Imagine this, you’re the biggest band in the world, you’ve delivered the ultimate second album and you define the whole britpop phenomenon. Now you have have to deliver one of the most anticipated albums in decades at the absolute peak of your power.
This was exactly where Oasis found themselves when they went to the recording studio to record Be Here Now, released 20 years (and two days because I missed my deadline) ago. The resulting album was one of critical acclaim, swiftly followed by huge revisionism and now twenty years later possibly some re-revisionism? Opinion on it split the band, and critics alike Noel Gallagher regards it as appalling, the sound of cocaine set to music, over produced and too busy. Liam on the other hand thinks it’s fine, good in fact, just a bit long in parts. Album producer Owen Morris cited all kinds of problems with the band arguing amongst themselves, loads of drug abuse and questionable motives.
Be Here Now flew off the shelves, and I mean flew, it became the best selling album in British Music history shifting 424,000 copies in its first week, all the way up to about 8 million, but it became a staple of the second hand record store and critics began revising their views faster than faster than a runaway train. You know more there is of a record the more likely you’ll see them in a second hand bin, that’s maths! Ultimately it became quite fashionable to bag on Be Here Now, a wave that was ridden by casual critic and observer alike until a decade later the album was looked on with some distain by certain sectors of the music industry and music fans.
Time heals all wounds though and there has been a wave of nostalgia about this album and over the last few years, which like a pensioner taking viagra has slowly grown into something solid and tangible. 2 tracks off this album are in the top 10 most listens to Oasis tracks on YouTube, which is where all the kids get there music from. So let’s view Be Here Now through the macrocosm of modern music though for a second to explore this wave of nostalgia. The money in music doesn’t exist like it used to, unless you are a massive star then a fair to middling music career is not likely to make you or your label much money at all and a music career that never gets off the ground is likely to land you in a decent amount of debt. The upshot of all this is that music is relatively cheaply made these days, made by a producer, machine and session musicians only if absolutely necessary. Ed Sheeran and his acoustic guitar aren’t exactly expensive to start up. Contrast that with the sounds of something like “All Around the World” which standing at 9:19 for the album version complete with strings, brass and what basically amounts to Oasis featuring a 20 piece orchestra there isn’t really music made to this day quite like it. What was once considered bloated, nowadays fills a space that just doesn’t exist anymore.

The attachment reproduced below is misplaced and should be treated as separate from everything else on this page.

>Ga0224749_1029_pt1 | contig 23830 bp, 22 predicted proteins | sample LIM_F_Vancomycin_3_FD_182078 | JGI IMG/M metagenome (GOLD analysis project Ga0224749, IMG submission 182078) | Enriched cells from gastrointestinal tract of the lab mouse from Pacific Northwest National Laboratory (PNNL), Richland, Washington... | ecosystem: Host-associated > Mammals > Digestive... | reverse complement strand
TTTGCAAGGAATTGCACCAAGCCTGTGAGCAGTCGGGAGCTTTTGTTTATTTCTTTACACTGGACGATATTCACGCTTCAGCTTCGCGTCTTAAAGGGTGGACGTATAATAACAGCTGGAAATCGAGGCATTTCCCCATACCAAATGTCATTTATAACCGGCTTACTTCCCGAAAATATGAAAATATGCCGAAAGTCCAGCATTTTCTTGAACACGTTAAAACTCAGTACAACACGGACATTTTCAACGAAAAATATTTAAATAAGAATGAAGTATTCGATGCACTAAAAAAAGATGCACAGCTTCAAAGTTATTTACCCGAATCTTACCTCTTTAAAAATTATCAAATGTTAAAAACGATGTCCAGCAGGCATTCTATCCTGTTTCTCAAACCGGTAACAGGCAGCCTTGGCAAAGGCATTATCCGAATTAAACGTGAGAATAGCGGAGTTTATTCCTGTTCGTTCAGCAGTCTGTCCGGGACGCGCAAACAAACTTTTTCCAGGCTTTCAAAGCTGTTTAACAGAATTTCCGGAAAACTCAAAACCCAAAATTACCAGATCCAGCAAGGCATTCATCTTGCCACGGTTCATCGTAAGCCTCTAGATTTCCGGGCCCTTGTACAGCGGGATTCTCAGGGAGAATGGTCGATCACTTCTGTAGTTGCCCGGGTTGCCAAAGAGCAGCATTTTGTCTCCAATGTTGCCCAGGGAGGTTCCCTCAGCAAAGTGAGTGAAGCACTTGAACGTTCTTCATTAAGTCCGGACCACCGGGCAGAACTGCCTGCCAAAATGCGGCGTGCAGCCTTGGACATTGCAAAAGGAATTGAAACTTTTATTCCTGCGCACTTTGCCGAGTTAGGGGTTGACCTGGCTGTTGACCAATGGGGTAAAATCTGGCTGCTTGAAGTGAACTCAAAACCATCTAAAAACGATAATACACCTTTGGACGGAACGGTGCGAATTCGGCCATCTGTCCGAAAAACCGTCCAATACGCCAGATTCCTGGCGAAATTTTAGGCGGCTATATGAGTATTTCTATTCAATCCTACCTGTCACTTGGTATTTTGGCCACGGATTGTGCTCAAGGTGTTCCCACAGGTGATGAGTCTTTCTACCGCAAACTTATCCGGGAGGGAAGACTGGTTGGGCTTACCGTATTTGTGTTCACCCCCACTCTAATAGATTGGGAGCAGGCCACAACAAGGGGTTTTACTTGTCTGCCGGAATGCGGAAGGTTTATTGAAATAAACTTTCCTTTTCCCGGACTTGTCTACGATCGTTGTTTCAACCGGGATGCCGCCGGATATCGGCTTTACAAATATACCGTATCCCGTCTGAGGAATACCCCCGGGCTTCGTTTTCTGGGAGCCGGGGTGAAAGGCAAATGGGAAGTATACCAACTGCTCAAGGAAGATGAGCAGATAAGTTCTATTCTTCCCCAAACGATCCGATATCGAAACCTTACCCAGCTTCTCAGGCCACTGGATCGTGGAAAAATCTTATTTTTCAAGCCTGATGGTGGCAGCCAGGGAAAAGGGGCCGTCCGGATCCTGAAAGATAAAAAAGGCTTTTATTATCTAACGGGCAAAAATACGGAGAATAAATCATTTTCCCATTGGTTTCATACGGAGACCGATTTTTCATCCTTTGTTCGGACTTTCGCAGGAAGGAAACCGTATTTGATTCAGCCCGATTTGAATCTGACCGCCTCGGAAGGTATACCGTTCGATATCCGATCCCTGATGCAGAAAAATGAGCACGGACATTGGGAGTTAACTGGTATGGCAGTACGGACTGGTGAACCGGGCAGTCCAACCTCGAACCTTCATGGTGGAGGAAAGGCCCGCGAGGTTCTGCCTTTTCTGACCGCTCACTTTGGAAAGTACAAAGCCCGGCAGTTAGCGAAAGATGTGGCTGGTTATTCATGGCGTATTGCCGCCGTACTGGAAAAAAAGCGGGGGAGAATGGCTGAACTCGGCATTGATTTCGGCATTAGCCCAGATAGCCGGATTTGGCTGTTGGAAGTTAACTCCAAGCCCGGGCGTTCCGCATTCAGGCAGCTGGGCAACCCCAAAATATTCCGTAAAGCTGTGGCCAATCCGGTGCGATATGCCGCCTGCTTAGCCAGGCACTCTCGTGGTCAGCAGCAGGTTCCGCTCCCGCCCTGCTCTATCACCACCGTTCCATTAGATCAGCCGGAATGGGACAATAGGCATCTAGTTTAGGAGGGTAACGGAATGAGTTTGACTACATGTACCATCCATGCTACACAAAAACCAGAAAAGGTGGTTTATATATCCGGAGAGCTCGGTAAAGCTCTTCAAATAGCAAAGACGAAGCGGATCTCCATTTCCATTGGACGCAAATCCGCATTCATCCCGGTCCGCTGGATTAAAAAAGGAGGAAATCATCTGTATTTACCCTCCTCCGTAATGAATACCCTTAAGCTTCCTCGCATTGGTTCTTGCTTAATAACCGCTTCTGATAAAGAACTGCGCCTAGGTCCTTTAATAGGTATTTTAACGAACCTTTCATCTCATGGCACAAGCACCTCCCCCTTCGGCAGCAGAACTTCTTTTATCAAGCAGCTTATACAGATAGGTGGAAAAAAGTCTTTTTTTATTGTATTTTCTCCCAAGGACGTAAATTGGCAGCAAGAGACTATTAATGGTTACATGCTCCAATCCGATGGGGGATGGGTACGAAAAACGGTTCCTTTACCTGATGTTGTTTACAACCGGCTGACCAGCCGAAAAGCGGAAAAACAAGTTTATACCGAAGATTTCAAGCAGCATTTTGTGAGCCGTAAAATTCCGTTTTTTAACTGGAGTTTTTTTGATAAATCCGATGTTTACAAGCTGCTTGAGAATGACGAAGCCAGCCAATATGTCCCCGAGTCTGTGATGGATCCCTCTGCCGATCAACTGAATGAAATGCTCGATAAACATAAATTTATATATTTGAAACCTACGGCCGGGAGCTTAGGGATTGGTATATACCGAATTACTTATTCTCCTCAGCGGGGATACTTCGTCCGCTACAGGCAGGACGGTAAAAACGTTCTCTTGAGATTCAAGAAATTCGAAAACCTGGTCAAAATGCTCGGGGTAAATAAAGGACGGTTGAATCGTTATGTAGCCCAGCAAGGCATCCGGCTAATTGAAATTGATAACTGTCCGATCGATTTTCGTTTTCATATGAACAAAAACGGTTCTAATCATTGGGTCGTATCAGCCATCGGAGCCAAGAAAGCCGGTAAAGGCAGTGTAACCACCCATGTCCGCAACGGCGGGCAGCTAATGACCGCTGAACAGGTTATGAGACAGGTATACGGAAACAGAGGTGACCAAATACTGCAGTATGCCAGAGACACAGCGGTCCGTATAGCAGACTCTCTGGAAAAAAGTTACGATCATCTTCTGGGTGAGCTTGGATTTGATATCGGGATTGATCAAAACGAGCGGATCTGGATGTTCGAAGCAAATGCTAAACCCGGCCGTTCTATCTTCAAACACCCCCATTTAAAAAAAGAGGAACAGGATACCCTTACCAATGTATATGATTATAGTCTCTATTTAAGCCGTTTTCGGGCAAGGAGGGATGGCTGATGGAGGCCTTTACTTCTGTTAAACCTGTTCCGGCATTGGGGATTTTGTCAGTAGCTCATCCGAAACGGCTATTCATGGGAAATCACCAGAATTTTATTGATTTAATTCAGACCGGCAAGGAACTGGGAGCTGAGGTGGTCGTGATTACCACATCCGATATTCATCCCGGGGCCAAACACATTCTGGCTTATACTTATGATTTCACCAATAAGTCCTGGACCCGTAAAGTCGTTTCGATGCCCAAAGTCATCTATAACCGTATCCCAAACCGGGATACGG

It’s almost as if this album has served as a warning for the lasts twenty years, being too big, to bombastic just means a bigger fall, the music industry’s very own Icarus. That warning has been heeded to well because here have been few of any albums since that have come close to its size and scope. While there were elements that weren’t perfect this album had some serious highs and nobody is ever quite able to agree on the lows, I’ve heard people say the problem was tracks like “Magic Pie” and “The Girl in the Dirty Shirt” which I always felt were pretty strong, the former in particular, they were important contrasting notes in the albums makeup.
Compare it its contemporaries as well, chief among which is Radiohead’s OK computer. OK Computer was heralded at the time as a tonic, the antidote to Oasis and it’s “music set to cocaine”. I will preface this coming statement by saying the name Gallagher is sacred in my household and if needs be virgins will be sacrificed at their alter. OK Computer is rubbish, it has maybe one or two decent tunes but the rest of he album wallows in self pity which the rest of their subsequent albums and career seems content to dwell in, i’m not directly comparing the two here but I will say this, Smile Thom, Christ on a camping weekend it’s not like your absolutely brewstered or anything.
Be Here Now spawned 3 hit singles two of which went to number one in he UK in “D’You Know What I Mean?” and “All Around the World” the other, “Stand By Me” was held off the top because Princess Diana died and Candle in the wind was re-released. The rather excellent “Don’t Go Away” was only released outside the UK and was a big hit, it would be Oasis’s last US chart hit for a decade.
There is some fodder I grant you, the title track is pretty bonk to be fair as is “My Big Mouth” and despite the addition of Jonny Depp on slide guitar in “Fade In-Out” is mediocre, though it serves as a bit of a contrast to some of the other tunes. Is it the strongest Oasis album, not to my mind but I am just one man and my opinions matter little in the vast empty chasm of the internet so you may think differently. It certainly has some of the peaks of Oasis’s earlier efforts but perhaps it’s troughs are lower. Whatever you think about this album it’s not the catastrophe people make it out to be, sure there’s a bit too much feedback here and there and one too many effects peddles here and there but it’s got some real high points. It became fashionable to rip on it and in the end I think the vocal minority dominate when the conversation comes to Be Here Now. Loads of people liked it, loads of people bought it and loads of people have heard it, what’s wrong with making something people like!? Nothing that’s what!